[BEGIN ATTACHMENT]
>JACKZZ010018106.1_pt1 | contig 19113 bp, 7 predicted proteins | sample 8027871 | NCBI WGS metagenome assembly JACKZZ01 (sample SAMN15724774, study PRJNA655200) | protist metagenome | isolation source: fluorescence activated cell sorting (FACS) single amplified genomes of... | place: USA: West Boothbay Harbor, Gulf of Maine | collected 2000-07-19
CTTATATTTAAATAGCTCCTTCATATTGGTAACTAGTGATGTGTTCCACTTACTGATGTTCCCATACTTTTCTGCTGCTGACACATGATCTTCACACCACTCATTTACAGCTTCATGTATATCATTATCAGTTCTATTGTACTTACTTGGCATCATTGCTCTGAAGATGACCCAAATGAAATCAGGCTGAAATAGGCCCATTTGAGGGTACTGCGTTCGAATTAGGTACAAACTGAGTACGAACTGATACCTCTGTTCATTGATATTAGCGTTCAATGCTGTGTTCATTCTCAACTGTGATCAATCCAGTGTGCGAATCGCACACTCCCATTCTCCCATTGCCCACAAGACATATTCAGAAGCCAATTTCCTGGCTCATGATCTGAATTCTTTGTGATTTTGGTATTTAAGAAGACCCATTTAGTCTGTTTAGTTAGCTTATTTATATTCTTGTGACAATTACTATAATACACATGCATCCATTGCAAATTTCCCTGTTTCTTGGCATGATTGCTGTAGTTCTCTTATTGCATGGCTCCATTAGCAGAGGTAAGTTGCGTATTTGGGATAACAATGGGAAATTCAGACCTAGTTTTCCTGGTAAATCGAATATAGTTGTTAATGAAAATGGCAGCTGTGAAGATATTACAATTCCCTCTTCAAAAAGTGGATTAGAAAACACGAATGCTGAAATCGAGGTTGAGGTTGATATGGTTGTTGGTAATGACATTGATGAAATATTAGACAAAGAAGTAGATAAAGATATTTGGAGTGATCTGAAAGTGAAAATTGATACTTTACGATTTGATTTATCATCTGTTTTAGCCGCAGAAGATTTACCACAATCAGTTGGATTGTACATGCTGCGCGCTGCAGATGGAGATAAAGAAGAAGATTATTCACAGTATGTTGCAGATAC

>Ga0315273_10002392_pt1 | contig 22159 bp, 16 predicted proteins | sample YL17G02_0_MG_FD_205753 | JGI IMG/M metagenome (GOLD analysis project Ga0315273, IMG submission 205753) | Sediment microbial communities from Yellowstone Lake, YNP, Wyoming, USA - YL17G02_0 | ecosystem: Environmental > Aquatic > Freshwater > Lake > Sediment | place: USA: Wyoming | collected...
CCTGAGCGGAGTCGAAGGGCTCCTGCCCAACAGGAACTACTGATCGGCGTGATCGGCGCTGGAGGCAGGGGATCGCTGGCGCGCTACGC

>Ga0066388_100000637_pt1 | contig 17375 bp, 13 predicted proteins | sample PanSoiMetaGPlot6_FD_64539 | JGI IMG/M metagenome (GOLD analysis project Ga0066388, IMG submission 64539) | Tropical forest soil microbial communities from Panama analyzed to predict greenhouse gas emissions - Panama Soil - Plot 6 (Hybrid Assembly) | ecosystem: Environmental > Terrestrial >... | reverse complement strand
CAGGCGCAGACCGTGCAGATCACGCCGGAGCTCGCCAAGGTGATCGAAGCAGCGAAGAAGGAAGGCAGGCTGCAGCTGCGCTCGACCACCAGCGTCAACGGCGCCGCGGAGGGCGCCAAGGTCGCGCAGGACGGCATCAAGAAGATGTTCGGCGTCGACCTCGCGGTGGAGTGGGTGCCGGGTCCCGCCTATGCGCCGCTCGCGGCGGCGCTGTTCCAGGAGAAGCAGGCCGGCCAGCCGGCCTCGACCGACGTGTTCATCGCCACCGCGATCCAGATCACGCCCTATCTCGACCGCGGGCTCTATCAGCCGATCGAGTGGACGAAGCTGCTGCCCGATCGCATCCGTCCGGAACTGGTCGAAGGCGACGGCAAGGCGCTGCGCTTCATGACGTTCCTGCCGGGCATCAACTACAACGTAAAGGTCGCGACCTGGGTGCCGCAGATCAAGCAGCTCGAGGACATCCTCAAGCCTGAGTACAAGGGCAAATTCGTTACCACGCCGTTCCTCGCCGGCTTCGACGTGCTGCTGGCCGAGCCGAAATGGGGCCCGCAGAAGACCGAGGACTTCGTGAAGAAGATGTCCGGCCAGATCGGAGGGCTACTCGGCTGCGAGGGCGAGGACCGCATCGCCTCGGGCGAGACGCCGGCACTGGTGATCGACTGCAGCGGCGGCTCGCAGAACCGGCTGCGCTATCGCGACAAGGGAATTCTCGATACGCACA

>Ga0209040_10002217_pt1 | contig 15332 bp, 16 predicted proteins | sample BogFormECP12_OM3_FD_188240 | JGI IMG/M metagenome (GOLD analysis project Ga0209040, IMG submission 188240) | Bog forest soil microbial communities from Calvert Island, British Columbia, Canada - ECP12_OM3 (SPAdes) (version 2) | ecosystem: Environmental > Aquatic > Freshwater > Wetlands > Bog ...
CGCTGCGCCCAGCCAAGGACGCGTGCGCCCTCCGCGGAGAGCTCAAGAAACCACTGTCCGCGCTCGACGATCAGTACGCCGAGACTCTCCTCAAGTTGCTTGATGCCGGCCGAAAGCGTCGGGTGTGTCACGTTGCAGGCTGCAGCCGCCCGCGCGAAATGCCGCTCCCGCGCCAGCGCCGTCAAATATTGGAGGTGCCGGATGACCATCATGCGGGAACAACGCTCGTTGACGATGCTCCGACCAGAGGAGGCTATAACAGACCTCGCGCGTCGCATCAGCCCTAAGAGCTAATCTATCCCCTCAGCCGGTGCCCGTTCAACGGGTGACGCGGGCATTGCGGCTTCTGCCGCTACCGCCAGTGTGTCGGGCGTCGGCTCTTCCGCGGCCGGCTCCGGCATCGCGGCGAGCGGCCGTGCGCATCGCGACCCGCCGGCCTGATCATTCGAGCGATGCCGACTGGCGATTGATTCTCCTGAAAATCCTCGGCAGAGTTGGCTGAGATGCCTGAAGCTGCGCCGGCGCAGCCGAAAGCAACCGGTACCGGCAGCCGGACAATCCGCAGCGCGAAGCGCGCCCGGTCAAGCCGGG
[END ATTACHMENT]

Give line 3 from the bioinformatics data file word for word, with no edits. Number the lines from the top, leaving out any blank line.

>Ga0315273_10002392_pt1 | contig 22159 bp, 16 predicted proteins | sample YL17G02_0_MG_FD_205753 | JGI IMG/M metagenome (GOLD analysis project Ga0315273, IMG submission 205753) | Sediment microbial communities from Yellowstone Lake, YNP, Wyoming, USA - YL17G02_0 | ecosystem: Environmental > Aquatic > Freshwater > Lake > Sediment | place: USA: Wyoming | collected...